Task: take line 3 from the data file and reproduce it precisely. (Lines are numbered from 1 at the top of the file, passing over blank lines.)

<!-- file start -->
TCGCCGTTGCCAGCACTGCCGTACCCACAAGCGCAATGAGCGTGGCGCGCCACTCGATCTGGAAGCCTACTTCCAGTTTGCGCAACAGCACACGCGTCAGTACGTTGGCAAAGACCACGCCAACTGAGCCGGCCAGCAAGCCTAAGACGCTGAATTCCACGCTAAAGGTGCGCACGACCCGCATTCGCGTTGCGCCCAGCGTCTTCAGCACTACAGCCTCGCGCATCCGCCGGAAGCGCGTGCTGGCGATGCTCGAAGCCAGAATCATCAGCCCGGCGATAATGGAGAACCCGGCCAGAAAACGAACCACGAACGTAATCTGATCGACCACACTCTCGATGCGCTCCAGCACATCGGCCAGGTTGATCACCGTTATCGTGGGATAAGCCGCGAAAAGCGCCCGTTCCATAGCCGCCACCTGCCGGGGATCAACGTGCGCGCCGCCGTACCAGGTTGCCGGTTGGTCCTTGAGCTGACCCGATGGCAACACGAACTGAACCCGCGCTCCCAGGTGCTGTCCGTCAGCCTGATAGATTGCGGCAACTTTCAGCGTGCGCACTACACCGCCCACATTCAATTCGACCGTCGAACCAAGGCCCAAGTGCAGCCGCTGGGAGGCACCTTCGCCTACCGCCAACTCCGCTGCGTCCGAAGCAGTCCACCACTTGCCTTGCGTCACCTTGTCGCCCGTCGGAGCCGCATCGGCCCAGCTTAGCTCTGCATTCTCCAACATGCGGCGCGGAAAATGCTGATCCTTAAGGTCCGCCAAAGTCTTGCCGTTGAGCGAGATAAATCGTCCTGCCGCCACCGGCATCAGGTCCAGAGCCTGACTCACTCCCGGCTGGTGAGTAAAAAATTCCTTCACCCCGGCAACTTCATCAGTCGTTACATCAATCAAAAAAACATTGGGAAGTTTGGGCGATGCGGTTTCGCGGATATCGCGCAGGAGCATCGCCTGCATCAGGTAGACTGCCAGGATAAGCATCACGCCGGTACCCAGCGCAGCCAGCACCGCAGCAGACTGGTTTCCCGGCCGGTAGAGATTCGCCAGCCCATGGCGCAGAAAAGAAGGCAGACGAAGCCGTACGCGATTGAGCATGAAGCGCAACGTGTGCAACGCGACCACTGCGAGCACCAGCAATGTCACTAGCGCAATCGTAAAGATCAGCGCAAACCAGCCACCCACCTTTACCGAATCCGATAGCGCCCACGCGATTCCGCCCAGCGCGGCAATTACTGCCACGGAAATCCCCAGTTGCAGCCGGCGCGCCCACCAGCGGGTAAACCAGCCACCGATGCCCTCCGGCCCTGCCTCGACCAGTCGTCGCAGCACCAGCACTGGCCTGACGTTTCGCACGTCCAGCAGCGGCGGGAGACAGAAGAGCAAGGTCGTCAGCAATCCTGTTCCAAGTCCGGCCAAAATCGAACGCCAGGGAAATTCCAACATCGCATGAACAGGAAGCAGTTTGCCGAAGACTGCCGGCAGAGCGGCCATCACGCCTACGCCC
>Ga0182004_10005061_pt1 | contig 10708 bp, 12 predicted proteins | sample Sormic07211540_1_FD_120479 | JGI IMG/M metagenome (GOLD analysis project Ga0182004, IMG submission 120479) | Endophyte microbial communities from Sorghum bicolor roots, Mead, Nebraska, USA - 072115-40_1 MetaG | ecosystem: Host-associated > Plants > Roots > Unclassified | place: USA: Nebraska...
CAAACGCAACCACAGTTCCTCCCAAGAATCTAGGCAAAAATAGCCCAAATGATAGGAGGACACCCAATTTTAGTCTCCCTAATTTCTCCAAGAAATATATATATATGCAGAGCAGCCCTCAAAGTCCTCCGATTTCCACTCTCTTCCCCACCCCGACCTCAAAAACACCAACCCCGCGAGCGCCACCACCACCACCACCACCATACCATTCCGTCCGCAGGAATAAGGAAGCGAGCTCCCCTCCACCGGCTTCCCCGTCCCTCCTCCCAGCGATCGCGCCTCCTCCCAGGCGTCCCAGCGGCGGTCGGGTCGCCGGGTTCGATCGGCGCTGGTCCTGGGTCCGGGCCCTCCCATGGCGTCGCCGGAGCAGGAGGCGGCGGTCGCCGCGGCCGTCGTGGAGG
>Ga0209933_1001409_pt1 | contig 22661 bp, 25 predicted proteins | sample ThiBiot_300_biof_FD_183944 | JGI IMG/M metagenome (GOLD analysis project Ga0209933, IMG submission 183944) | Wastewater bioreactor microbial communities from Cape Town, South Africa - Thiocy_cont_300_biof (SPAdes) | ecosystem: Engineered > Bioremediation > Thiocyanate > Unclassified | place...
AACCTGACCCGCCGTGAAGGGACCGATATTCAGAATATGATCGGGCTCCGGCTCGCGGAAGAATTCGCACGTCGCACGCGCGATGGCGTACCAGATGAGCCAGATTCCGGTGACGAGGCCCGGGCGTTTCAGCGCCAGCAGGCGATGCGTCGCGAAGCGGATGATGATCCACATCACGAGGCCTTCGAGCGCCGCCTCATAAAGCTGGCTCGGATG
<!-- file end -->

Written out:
CAAACGCAACCACAGTTCCTCCCAAGAATCTAGGCAAAAATAGCCCAAATGATAGGAGGACACCCAATTTTAGTCTCCCTAATTTCTCCAAGAAATATATATATATGCAGAGCAGCCCTCAAAGTCCTCCGATTTCCACTCTCTTCCCCACCCCGACCTCAAAAACACCAACCCCGCGAGCGCCACCACCACCACCACCACCATACCATTCCGTCCGCAGGAATAAGGAAGCGAGCTCCCCTCCACCGGCTTCCCCGTCCCTCCTCCCAGCGATCGCGCCTCCTCCCAGGCGTCCCAGCGGCGGTCGGGTCGCCGGGTTCGATCGGCGCTGGTCCTGGGTCCGGGCCCTCCCATGGCGTCGCCGGAGCAGGAGGCGGCGGTCGCCGCGGCCGTCGTGGAGG